When there are conflicting social proofs, we have to choose who to follow suit with. This is where things like raw numbers, rapport and overall social status comes into play.

Social proof is related to the principle of liking as well as commitment and consistency in the sense that people tend to follow people they like.

I frequently used social proof and being likable as a way to play politics as a leader.

5. Liking

Liking is pretty straight forward and probably the most primitive out of all of these principles.

In sales, we get people to like us then we sell to them.

We get people to like us by having an authentic interest in them and their world. We like what they have going on in regards to who they are as a person.

Once we have this trust and rapport built with them, they are more likely to contribute to our cause.

This can go beyond sales into branding, charity, etc.

When you can show that you are similar to your audience in some way or even highlight their strengths, this increases YOUR likability.

Here’s the whole spectrum of things that lead to liking: similarity, praise, rapport, the halo effect, trust, giving, helping, cooperation, attractiveness, apologetic, exchange, listening, proximity, forgiveness and reciprocity

6. Authority

We tend to follow those who seem superior to us.

This principle coincides with the marketing principle that relies on sculpting perception.

But authority comes from something more tangible as well. More times than not, it comes from holding positions of power where people can actually tell you what to do.

In the internet content marketing world, authority is established through showing that we’re knowledgeable about our chosen field.

Going more concrete, authority is displayed through charisma, attitude, confidence, tone of voice posture and body language.

When we speak with conviction, are well groomed and well dressed, this also exerts a certain level of authority.

Think about how you confirm authority in others: they speak assertively about a topic, they are dress in such a way that solidifies our assumption about their authority, other people do what they tell them to do(social proofing is at work here), when we google them their credentials or other evidence of authority comes up.

Authority is a solid way to influence but it is not my most favorite because I’m not a fan of brute force “persuasion.”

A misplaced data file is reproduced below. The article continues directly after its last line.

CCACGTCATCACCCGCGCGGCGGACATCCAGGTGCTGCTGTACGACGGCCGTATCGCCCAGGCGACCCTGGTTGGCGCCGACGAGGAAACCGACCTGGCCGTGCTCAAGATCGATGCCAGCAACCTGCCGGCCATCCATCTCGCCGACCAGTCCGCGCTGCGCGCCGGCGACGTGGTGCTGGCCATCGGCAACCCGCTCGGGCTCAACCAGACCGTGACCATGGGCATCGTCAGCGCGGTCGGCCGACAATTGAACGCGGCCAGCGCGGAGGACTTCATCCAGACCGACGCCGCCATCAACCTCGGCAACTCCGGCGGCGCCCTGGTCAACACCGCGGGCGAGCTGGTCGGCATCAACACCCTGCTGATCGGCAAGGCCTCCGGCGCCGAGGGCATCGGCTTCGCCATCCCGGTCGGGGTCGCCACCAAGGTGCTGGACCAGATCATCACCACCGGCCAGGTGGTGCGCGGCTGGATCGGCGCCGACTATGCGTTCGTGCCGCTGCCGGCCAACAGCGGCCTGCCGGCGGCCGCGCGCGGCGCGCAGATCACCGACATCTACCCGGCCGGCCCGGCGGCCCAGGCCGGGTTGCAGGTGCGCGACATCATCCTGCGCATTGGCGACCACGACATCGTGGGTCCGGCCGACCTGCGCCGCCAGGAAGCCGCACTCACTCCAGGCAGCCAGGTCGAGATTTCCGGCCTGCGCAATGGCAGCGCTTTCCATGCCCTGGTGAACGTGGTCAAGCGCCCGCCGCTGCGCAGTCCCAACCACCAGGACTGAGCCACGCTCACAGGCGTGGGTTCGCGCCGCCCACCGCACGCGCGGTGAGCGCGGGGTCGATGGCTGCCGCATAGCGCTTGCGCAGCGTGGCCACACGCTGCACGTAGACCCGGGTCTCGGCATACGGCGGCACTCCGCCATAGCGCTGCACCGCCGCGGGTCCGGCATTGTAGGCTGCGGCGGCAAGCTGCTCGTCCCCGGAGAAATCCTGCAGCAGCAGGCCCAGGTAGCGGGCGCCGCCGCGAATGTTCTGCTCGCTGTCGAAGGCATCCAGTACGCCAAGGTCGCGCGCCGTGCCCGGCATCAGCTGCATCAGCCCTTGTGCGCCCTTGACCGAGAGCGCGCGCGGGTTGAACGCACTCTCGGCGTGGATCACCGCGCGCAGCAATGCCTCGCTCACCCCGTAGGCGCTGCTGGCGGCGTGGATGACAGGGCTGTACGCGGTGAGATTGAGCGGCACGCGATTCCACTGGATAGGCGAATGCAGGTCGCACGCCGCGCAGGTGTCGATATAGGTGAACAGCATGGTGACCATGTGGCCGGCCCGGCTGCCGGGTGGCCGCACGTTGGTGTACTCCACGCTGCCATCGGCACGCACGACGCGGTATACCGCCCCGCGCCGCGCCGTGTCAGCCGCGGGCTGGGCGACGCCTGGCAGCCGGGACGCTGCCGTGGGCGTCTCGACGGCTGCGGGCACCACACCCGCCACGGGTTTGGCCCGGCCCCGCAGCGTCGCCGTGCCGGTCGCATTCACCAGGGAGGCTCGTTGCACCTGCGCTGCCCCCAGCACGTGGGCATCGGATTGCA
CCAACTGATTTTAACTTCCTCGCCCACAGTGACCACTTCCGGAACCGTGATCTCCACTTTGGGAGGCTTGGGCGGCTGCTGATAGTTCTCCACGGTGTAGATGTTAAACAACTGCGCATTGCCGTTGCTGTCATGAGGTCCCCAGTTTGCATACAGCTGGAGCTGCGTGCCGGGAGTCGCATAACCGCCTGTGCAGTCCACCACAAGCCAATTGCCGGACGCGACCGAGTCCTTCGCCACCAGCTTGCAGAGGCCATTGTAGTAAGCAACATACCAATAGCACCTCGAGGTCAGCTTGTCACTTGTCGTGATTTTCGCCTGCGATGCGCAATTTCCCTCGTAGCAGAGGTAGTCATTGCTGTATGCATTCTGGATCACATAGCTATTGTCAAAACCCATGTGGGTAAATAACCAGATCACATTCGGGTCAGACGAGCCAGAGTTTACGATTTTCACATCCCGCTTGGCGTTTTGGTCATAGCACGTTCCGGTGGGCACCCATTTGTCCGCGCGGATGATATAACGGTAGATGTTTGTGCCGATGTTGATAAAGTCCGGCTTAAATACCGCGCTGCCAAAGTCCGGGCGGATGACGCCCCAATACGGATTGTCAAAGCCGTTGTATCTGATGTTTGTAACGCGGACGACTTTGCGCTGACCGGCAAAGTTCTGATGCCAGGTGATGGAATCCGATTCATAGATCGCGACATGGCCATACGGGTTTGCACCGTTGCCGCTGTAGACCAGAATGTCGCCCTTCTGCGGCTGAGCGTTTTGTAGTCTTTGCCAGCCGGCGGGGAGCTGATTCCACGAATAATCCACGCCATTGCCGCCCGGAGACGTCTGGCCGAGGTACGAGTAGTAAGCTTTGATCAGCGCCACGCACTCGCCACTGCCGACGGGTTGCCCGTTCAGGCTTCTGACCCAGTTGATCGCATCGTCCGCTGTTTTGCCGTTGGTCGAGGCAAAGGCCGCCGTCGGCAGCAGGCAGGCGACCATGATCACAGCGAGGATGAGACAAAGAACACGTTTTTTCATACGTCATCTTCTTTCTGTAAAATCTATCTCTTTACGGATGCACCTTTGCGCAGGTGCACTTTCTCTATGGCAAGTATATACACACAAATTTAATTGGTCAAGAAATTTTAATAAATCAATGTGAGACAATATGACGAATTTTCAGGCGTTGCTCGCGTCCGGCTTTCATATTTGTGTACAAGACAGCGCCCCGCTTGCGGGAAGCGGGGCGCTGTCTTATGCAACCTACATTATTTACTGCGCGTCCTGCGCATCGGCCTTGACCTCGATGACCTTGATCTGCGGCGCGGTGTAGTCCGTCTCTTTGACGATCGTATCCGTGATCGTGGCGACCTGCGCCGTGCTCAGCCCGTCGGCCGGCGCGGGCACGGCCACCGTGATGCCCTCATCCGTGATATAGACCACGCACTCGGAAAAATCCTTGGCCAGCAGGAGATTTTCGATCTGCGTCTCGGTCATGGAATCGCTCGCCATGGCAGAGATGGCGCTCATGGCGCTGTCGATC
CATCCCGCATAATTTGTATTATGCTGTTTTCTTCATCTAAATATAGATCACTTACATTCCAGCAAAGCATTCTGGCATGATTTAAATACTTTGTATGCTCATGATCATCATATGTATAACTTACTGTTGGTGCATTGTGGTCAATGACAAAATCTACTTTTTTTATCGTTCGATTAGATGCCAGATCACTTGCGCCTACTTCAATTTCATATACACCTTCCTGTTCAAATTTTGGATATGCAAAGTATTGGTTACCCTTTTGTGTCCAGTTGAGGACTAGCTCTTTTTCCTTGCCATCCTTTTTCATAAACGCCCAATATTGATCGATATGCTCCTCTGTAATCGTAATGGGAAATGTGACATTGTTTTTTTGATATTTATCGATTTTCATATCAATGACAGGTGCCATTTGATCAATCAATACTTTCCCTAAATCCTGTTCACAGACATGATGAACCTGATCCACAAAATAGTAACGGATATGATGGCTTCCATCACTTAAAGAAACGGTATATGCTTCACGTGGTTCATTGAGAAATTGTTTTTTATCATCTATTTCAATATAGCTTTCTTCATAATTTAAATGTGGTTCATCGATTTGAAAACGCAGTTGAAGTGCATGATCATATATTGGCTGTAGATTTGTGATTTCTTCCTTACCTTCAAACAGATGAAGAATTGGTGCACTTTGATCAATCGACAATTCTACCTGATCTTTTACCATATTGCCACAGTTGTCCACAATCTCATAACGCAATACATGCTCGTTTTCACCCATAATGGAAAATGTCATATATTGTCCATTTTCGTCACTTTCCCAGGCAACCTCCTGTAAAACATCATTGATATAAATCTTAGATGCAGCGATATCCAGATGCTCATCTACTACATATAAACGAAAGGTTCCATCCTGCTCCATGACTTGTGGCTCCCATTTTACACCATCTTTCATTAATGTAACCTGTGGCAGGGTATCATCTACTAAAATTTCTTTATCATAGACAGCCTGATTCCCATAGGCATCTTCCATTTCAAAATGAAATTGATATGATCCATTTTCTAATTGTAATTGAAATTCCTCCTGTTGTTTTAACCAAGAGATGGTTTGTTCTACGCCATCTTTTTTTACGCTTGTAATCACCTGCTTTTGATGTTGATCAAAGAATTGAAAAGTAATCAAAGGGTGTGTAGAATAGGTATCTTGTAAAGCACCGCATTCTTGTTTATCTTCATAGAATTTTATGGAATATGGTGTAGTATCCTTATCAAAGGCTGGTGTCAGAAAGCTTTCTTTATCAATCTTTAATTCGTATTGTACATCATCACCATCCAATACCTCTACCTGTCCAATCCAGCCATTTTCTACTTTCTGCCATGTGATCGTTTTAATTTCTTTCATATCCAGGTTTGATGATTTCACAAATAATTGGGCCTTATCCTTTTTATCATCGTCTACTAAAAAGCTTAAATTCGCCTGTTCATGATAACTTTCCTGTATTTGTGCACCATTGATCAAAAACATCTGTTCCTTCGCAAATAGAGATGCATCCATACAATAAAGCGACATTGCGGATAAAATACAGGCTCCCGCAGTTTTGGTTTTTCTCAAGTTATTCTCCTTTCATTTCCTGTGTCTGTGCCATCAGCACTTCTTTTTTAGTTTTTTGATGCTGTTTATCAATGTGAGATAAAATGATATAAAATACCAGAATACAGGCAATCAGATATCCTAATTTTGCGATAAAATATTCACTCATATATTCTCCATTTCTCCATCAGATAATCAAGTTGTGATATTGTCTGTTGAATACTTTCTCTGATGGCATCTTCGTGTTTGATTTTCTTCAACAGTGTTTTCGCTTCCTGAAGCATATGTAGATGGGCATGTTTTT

7. Scarcity

We tend to want things now if we think it won’t be available in the future.

We see this in sales a lot. On e-commerce sites, we see those little tickers that countdown how long a sale will be held.

This operates on our being prone to anticipated regret, where we imagine ourselves in the future regretting not taking a certain action in this moment.

This is very powerful, especially when used on the over thinking types.

There is a strong emotional element that accompanies anticipated regret because we not only think about the logistical circumstances of our regret, we think about the emotions we will feel behind our regret.

Scarcity works in opposition to us as parents. When we forbid a our child from engaging certain activities, it makes the child more curious and convinced that they should actually engage in that activity.

Scarcity works in dating as well, playing hard to get or being off the market makes people want you even more.

The value of something goes up the harder it is to get. This is just something that is built into our psychological hard wiring.

The Reality

These principles are enough for you to look at the landscape you are currently in with fresh eyes.

Look around at your work, school & family, especially your circle of friends and watch these principles at work.

Although we explored some Machiavellian examples, there’s no need for you to actually go ahead and use them.

Just merely being aware that these principles are constantly at work is enough for you to yield personal power that helps you navigate this complex, beautiful world.

Peace.

Sources:

Cialdini, R. (1984). Influence: The Psychology of Persuasion, New York: Quill

Cialdini’s Six Principles of Influence